Dr. Claudio Lagunas answers the most frequent questions he receives about Dry Eyes.
Q: When should a person come in to see their optometrist for Dry Eye symptoms and when is it enough to take care of this problem yourself?
A: Typically, for mild symptoms, it’s ok to try over-the-counter solutions such as lubricating eye drops, but if that is not solving the patient’s problems or they see their symptoms are not improving, then they definitely should come in and see their optometrist for testing, and or a dry eye examination. This way we can find out the true cause of their symptoms and give them a proper treatment plan.
Q: Is it true that Dry Eye symptoms seem to be more severe in the winter than in the spring and summer months?
A: False. At least not in the Houston area. Here we see Dry Eye symptoms are the same year-round and don’t find the symptoms worse in the winter than the summer. There are also a lot of other factors involved besides just the temperature that can cause Dry Eye symptoms.
Q: Are some people more prone to having Dry Eyes than others?
A: Yes. There are some patients who are more prone for Dry Eye, for example age is a big factor, and age-related issues cause the quality of our tears decreases over time. Patients who take certain medications or who suffer from certain medical conditions suffer more from Dry Eyes. Also, women are more prone to Dry Eyes. In general, though, Dry Eye can affect just about anyone.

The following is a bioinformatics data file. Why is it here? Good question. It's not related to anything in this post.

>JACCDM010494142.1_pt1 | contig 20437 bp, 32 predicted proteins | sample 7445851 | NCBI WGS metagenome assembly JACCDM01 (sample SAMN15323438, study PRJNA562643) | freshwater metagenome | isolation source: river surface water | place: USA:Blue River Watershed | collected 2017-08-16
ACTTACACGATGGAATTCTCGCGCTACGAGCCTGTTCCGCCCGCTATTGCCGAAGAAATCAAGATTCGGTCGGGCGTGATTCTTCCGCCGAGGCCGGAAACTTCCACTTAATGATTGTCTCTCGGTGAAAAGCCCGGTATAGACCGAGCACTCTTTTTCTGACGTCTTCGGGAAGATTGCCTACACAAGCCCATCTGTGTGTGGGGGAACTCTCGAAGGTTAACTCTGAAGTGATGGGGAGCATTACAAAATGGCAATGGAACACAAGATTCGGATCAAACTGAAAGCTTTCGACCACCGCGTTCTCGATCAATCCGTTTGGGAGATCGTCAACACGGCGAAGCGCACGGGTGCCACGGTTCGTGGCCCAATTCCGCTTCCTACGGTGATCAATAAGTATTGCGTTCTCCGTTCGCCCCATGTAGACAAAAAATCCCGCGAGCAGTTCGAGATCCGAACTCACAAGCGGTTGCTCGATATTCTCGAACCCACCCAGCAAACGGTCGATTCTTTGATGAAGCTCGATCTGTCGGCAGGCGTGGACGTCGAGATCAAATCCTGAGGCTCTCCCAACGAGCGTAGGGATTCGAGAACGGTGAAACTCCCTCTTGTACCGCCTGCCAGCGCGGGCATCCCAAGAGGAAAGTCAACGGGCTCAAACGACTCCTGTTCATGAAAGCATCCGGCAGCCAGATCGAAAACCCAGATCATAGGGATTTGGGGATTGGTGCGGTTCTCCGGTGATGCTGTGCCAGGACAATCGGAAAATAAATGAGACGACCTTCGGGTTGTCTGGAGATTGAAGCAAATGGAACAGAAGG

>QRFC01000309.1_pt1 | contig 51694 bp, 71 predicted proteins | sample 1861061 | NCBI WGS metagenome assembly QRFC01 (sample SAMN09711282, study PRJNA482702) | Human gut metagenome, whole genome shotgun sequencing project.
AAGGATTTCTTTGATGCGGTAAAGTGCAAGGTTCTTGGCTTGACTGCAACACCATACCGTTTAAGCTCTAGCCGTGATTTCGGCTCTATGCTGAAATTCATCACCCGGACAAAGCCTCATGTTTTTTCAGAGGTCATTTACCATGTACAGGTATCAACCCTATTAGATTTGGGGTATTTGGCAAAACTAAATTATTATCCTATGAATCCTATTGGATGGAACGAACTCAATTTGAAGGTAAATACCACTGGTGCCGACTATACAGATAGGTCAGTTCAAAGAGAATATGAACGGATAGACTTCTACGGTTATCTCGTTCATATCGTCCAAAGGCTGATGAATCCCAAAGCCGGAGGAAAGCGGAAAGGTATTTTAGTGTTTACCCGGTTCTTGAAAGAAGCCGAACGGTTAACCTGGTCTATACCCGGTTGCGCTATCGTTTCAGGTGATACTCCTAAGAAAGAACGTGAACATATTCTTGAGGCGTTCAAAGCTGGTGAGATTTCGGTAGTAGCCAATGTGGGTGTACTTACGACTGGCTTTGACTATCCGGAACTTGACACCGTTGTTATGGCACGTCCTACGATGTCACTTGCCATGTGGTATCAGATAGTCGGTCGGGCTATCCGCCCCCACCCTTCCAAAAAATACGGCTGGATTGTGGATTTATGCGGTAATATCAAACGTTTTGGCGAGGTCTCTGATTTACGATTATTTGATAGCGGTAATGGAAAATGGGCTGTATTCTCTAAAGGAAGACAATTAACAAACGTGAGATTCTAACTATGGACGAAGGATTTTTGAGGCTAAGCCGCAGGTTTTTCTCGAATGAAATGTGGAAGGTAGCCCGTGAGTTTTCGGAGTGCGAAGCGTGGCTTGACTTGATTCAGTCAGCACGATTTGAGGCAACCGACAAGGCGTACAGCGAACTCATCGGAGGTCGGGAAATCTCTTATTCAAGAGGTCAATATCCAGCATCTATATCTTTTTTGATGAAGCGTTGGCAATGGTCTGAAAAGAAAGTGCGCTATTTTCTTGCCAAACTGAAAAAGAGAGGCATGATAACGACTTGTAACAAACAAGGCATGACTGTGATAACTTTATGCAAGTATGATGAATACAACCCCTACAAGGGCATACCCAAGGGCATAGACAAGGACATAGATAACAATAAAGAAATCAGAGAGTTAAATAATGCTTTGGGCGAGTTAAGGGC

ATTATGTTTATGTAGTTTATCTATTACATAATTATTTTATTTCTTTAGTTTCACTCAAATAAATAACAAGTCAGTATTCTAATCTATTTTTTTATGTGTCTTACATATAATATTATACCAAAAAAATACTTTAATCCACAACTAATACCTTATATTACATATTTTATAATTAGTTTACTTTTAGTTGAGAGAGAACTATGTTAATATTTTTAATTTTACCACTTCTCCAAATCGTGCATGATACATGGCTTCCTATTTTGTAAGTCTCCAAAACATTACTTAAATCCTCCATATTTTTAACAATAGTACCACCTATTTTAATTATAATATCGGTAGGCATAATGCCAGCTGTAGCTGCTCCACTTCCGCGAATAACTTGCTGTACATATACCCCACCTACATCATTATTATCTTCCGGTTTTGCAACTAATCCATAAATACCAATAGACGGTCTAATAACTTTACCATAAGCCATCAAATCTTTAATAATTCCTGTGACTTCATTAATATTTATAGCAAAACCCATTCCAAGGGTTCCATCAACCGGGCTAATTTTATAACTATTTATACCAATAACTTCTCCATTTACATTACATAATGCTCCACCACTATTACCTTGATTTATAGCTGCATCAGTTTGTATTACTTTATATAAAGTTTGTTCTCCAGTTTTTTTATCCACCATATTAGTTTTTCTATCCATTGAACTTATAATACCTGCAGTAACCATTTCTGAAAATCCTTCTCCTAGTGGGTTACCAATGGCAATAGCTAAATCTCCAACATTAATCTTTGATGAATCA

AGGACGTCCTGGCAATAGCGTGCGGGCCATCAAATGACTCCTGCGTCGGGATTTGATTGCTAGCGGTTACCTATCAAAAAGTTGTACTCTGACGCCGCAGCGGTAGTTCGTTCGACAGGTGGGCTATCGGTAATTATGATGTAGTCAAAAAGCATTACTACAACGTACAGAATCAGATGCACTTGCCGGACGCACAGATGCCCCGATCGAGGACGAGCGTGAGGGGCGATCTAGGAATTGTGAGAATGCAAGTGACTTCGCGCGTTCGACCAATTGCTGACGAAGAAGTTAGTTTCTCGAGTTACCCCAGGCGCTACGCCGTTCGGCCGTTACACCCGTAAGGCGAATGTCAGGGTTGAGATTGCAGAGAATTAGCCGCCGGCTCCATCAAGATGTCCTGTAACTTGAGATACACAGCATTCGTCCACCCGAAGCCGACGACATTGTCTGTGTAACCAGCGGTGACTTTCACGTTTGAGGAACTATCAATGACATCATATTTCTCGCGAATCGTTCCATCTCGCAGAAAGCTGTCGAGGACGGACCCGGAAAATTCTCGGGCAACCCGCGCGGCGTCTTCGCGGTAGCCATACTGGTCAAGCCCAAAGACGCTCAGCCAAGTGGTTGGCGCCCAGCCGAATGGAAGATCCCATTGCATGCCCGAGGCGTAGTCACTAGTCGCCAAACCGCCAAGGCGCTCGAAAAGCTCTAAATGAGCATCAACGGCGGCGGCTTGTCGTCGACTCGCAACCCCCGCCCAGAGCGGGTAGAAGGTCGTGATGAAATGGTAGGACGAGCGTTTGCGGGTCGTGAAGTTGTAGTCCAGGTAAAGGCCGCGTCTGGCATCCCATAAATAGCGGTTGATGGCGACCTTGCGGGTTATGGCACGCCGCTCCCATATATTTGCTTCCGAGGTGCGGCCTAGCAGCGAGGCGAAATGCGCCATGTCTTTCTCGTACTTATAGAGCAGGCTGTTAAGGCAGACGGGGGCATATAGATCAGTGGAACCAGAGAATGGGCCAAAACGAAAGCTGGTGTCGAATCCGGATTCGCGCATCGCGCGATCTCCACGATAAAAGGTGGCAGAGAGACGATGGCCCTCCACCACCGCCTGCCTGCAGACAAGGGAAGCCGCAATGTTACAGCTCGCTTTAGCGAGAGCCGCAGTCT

Q: I have a friend whose eyes are frequently overly watery. That isn’t Dry Eye, is it?
A: Watery eyes are definitely a symptom of Dry Eye, and it could also be caused by something else. For instance, allergy related issues. Both of which we can treat. If someone tears a lot without any other cause, or emotional component, then it is very likely Dry Eye. It is the eyes natural response to try and protect the eye. Especially if the eye is dry and the quality of the tears is not enough to protect their eyes.
Q: What is the examination like to determine whether someone is suffering from Dry Eyes?
A: There are very specific tests we conduct to determine if a patient has Dry Eye. We actually screen every single patient who comes in to see if we see any Dry Eye symptoms. If they specifically know they may already have Dry Eye, then we will do:
1) a tear break-up time test, LipiView (part of the LipiFlow technology), which lets us look at the glands to see if there is any obstruction of the glands,
2) we will run some functional tests to see how many of the patient’s glands are producing the oil,
3) we will do a blink assessment to see if the patient is a partial blinker or not,
4) and We will conduct an ocular surface disease assessment test.
Q: I understand you are one of the few practices in your area with the LipiFlow technology, can you tell us more about that?
A: LipiFlow is a treatment for meibomian gland dysfunction (MGD). If we see that a patient has an obstruction of their glands…each person has about 25-35 glands in the upper and lower lid. If those glands are blocked for any reason, then the production of oil in the tear is decreased. If enough of those glands get blocked, then this can cause some serious problems.